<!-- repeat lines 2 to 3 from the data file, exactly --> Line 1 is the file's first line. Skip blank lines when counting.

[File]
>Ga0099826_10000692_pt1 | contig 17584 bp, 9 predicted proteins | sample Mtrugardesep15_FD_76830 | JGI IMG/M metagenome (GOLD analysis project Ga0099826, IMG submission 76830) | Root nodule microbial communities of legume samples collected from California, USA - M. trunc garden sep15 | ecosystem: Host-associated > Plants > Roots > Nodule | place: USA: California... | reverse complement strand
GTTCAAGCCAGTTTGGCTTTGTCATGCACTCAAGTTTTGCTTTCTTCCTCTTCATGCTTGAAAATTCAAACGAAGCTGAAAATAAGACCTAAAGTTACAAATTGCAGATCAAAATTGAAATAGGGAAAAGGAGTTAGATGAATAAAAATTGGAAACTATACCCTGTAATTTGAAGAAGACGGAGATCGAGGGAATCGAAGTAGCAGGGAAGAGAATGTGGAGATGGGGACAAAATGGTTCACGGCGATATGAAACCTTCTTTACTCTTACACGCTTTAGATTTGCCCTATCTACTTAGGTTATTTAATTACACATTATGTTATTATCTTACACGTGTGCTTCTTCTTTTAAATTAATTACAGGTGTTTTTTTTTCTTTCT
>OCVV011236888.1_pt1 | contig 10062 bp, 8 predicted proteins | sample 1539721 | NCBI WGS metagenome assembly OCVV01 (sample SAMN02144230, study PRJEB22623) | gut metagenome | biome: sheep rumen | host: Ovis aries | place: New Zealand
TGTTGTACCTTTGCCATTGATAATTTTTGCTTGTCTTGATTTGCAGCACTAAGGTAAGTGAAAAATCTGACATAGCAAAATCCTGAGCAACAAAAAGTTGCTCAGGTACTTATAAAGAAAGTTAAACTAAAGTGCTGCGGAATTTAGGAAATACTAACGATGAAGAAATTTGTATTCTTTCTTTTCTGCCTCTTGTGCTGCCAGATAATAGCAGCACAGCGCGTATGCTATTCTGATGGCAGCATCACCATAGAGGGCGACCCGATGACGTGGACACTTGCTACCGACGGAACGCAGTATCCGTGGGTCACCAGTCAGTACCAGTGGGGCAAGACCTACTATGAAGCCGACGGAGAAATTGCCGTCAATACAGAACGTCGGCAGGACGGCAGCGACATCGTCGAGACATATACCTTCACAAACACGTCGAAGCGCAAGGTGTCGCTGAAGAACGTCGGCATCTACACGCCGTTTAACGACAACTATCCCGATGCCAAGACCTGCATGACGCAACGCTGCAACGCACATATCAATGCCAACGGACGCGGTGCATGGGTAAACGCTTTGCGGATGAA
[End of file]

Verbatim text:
GTTCAAGCCAGTTTGGCTTTGTCATGCACTCAAGTTTTGCTTTCTTCCTCTTCATGCTTGAAAATTCAAACGAAGCTGAAAATAAGACCTAAAGTTACAAATTGCAGATCAAAATTGAAATAGGGAAAAGGAGTTAGATGAATAAAAATTGGAAACTATACCCTGTAATTTGAAGAAGACGGAGATCGAGGGAATCGAAGTAGCAGGGAAGAGAATGTGGAGATGGGGACAAAATGGTTCACGGCGATATGAAACCTTCTTTACTCTTACACGCTTTAGATTTGCCCTATCTACTTAGGTTATTTAATTACACATTATGTTATTATCTTACACGTGTGCTTCTTCTTTTAAATTAATTACAGGTGTTTTTTTTTCTTTCT
>OCVV011236888.1_pt1 | contig 10062 bp, 8 predicted proteins | sample 1539721 | NCBI WGS metagenome assembly OCVV01 (sample SAMN02144230, study PRJEB22623) | gut metagenome | biome: sheep rumen | host: Ovis aries | place: New Zealand